German Boards of General Dentistry (DGZMK), Implantology (DGI), Prosthodontics (DGPro), and Periodontology (DGP), Board Member of Directors Digital Dentistry Society (DDS), International Academy for Digital Dental Medicine (IADDM), European Association of Osseointegration (EAO), European Prosthodontic Association (EPA), International College of Prosthodontics (ICP), Fellow & Study-Club Director International Team for Implantology (ITI), Associate Fellow Greater New Yorker Academy of Prosthodontics (GNYAP)


Ferrari M, Bragger U

A prospective clinical cohort study analysing single-unit implant crowns after 3 years of loading: Introduction of a novel Functional Implant Prosthodontic Score (FIPS)



Several clinical indices have been developed to assess the esthetic appearance of implant crowns. However, no functionally based score for implant crowns has been established yet.


The aim of this prospective clinical cohort study was to validate implant crowns with a novel Functional Implant Prosthodontic Score (FIPS).

Material & methods

Twenty patients were restored with cement-retained implant crowns in posterior sites and annually followed up for three years. FIPS was applied for the objective outcome assessment including clinical and radiographic examinations. FIPS is defined by five variables: (1) interproximal, (2) occlusion, (3) design, (4) mucosa, and (5) bone (Fig. 1, Fig. 2). A scoring scheme of 0-1-2 is assigned for each variable, resulting in a maximum score of 10 (5 x 2) per implant restoration (Tab. 1). Patient satisfaction was supplementary analysed with a shortcut questionnaire including a visual analogue scale (VAS) ranged from „unsatisfied“ to „fully satisfied“ (0-100). The patients could separately mark on calibrated horizontal 0-10 cm lines expressing their personal degree of satisfaction. A linear regression analysis was performed for the detection of significant correlations between the total FIPS scores and the subjective results of the patients’ VAS response. A level of significance was set at p < 0.05.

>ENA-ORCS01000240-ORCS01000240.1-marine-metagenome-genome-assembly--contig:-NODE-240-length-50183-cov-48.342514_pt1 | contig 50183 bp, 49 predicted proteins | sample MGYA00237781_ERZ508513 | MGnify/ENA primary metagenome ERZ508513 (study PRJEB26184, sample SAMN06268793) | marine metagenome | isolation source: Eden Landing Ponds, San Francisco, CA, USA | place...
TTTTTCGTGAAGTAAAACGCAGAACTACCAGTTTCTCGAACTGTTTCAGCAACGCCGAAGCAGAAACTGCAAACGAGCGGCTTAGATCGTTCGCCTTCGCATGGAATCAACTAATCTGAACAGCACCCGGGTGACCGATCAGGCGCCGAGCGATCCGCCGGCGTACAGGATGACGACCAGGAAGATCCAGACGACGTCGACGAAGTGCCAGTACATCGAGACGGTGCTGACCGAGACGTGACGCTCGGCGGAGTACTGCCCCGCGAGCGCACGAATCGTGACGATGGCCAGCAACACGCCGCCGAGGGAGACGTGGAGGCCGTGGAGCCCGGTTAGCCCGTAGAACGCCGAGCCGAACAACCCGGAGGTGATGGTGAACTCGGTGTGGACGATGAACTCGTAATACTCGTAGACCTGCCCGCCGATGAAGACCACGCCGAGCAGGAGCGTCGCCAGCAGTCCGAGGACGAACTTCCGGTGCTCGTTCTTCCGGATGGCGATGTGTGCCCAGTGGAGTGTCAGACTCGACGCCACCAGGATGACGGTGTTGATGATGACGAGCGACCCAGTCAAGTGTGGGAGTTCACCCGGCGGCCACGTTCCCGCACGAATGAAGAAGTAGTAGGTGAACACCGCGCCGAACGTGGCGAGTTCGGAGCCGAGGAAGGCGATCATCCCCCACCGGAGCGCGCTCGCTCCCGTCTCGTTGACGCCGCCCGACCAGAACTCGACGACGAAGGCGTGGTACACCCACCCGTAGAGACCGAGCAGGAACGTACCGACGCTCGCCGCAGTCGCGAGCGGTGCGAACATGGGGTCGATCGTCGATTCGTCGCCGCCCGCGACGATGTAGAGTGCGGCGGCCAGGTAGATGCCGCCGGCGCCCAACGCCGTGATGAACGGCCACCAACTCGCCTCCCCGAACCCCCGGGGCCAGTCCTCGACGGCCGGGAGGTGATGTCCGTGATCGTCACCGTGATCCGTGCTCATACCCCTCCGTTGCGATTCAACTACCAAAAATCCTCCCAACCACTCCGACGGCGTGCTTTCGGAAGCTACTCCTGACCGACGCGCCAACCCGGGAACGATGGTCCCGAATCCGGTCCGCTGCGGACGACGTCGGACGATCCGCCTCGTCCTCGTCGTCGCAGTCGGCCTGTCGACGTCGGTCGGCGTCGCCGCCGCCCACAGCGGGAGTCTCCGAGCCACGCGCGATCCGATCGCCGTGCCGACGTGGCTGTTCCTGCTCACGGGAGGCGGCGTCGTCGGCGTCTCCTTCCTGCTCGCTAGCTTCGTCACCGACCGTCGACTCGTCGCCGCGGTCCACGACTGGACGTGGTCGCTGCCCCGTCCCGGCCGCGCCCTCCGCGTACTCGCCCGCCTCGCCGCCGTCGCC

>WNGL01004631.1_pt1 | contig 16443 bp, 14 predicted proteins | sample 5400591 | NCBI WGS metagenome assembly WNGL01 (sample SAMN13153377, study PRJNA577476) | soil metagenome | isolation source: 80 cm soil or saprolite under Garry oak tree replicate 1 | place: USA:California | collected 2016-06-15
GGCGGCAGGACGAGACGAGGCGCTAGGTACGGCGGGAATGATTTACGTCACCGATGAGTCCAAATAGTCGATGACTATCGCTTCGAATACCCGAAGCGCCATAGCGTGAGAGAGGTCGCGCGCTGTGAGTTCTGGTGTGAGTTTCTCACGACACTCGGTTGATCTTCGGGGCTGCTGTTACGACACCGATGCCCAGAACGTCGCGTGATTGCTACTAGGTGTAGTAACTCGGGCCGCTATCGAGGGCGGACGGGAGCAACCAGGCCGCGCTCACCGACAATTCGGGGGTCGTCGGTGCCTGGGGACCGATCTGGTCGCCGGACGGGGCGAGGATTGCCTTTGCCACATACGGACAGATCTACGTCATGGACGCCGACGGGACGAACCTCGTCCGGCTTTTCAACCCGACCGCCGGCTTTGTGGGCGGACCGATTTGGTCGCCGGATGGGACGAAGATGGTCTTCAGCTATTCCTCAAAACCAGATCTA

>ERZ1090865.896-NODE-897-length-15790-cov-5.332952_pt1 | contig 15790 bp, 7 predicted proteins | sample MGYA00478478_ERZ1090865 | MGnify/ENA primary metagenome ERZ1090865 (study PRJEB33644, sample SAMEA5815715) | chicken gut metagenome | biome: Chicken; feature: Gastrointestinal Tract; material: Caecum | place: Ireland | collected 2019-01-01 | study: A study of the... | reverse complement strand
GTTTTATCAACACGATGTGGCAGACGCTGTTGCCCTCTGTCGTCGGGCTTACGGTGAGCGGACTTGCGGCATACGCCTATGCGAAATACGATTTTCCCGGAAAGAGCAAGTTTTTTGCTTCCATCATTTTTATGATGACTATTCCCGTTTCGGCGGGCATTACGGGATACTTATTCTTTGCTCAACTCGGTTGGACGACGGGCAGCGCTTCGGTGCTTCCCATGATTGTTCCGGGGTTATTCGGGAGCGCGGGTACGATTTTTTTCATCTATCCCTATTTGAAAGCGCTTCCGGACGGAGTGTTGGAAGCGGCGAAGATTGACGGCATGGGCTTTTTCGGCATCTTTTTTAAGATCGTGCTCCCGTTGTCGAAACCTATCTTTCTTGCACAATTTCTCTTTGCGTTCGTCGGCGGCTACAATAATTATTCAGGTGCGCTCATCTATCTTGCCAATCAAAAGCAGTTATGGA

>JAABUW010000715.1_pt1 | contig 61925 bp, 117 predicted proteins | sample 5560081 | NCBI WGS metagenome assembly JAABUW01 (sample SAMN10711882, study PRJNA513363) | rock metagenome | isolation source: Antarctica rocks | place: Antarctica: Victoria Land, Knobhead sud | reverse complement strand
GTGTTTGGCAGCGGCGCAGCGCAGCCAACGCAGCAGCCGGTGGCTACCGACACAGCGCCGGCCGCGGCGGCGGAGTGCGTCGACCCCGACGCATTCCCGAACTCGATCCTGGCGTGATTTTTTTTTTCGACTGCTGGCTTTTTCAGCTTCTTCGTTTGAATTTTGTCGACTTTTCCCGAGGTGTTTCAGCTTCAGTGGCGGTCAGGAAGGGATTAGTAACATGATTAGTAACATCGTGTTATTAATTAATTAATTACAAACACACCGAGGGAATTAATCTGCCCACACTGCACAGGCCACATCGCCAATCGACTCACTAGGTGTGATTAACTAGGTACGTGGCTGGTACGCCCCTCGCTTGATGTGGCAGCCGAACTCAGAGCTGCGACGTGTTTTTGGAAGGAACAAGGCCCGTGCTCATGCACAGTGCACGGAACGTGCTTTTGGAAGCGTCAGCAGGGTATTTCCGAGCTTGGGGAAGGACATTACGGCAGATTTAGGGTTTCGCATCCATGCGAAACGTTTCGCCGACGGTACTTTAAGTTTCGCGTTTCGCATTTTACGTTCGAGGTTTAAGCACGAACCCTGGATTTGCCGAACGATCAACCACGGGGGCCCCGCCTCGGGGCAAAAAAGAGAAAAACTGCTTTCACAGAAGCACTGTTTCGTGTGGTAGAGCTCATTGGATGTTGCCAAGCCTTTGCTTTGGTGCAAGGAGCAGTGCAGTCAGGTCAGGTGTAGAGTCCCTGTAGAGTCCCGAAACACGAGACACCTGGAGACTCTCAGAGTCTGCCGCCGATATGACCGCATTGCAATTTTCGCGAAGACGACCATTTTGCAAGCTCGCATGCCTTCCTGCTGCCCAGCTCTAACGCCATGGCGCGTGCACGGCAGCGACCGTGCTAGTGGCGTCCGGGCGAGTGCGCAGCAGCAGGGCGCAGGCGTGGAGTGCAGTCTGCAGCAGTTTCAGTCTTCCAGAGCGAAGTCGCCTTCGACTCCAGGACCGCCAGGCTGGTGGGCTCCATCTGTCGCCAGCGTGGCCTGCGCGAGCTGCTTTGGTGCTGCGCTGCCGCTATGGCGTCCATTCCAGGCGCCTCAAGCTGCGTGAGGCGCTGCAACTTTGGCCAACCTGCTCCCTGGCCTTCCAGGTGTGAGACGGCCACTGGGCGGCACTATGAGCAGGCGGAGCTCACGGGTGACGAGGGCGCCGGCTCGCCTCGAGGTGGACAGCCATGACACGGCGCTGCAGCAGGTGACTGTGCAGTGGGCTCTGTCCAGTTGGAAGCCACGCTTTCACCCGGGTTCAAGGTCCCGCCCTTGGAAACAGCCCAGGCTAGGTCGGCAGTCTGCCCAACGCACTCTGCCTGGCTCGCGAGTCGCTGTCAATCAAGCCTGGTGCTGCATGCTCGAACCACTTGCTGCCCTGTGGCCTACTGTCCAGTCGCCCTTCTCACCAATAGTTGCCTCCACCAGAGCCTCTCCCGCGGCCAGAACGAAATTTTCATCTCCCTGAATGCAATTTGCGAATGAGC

All implants and corresponding crowns showed survival rates of 100% without any biological or technical complications after three years of loading. The mean total FIPS score was 7.8 ± 1.5 (range: 6-10). The variable bone revealed the highest scores (2.0 ± 0.0; range: 2-2), followed by occlusion (1.9 ± 0.1; range: 1-2). Mean scores for design (1.2 ± 0.6; range: 0-2), mucosa (1.3 ± 0.7; range: 0-2), and interproximal (1.4 ± 0.4; range: 1-2) were more challenging to satisfy. The patients expressed a high level of functional satisfaction (84.1 ± 9.5; range: 68-100). A significant correlation was found between FIPS and the patients’ subjective perception with a coefficient of 0.88 (p < 0.0001; Fig. 3).


The findings of the clinical trial indicated the potential of FIPS as an objective and reliable instrument in assessing implant success. FIPS can be considered as a supportive tool to validate a satisfactory outcome as perceived by patients, to identify possible risks for failure, and to compare outcomes of follow-up observations.